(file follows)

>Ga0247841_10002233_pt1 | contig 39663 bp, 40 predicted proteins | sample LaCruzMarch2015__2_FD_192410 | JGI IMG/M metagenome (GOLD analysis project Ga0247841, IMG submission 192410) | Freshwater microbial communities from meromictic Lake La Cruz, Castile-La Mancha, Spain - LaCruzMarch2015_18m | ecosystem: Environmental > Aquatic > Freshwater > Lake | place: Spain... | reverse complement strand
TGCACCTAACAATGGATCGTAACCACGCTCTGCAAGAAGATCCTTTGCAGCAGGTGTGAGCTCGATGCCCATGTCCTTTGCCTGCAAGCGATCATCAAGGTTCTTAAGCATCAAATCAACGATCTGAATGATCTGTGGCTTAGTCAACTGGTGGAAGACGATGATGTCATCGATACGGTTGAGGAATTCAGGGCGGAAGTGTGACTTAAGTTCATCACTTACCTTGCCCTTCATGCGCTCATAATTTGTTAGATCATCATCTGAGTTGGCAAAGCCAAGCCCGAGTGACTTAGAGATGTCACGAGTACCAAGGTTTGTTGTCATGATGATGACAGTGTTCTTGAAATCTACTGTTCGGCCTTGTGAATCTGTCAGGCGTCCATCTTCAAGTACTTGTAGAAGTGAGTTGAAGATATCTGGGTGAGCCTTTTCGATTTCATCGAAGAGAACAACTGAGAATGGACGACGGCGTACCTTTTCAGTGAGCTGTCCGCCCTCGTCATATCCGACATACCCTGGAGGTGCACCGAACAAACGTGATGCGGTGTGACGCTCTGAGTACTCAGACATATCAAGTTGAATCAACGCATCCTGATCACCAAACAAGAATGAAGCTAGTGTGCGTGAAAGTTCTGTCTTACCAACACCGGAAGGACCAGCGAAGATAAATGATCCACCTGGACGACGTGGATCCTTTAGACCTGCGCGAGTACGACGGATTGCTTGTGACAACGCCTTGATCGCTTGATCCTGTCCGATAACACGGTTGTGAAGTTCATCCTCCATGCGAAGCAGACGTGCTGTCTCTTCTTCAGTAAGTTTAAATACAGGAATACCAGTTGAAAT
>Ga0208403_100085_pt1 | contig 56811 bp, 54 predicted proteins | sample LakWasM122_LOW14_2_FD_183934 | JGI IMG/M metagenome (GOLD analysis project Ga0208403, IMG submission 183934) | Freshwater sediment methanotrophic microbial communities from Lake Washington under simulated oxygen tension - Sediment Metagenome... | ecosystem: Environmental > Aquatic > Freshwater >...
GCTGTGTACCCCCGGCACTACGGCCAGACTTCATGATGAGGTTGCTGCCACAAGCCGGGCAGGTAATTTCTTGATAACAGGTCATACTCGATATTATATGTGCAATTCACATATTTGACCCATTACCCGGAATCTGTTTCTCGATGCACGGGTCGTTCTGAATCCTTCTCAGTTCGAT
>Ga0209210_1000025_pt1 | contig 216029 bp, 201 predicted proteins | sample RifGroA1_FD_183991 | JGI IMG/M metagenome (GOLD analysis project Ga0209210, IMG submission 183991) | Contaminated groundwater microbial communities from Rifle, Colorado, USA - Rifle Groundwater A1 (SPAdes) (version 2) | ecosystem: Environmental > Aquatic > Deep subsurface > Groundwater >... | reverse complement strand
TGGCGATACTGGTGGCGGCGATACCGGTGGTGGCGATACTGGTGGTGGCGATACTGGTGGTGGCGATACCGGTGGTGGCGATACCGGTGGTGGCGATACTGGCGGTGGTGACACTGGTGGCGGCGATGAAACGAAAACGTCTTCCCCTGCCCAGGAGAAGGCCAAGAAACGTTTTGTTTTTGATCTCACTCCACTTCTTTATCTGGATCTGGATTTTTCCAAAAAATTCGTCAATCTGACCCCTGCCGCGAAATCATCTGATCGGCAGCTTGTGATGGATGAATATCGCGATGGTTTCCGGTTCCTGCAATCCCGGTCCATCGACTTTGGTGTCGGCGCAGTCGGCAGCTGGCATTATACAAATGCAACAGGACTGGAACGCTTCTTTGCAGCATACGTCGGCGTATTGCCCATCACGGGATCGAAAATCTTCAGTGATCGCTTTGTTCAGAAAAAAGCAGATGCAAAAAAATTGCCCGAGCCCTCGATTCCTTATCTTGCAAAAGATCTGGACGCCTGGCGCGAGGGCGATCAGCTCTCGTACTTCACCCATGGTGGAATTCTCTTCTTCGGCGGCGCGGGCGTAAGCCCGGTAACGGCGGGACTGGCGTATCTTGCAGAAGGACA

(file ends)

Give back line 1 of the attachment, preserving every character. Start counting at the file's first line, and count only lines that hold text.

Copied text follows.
>Ga0247841_10002233_pt1 | contig 39663 bp, 40 predicted proteins | sample LaCruzMarch2015__2_FD_192410 | JGI IMG/M metagenome (GOLD analysis project Ga0247841, IMG submission 192410) | Freshwater microbial communities from meromictic Lake La Cruz, Castile-La Mancha, Spain - LaCruzMarch2015_18m | ecosystem: Environmental > Aquatic > Freshwater > Lake | place: Spain... | reverse complement strand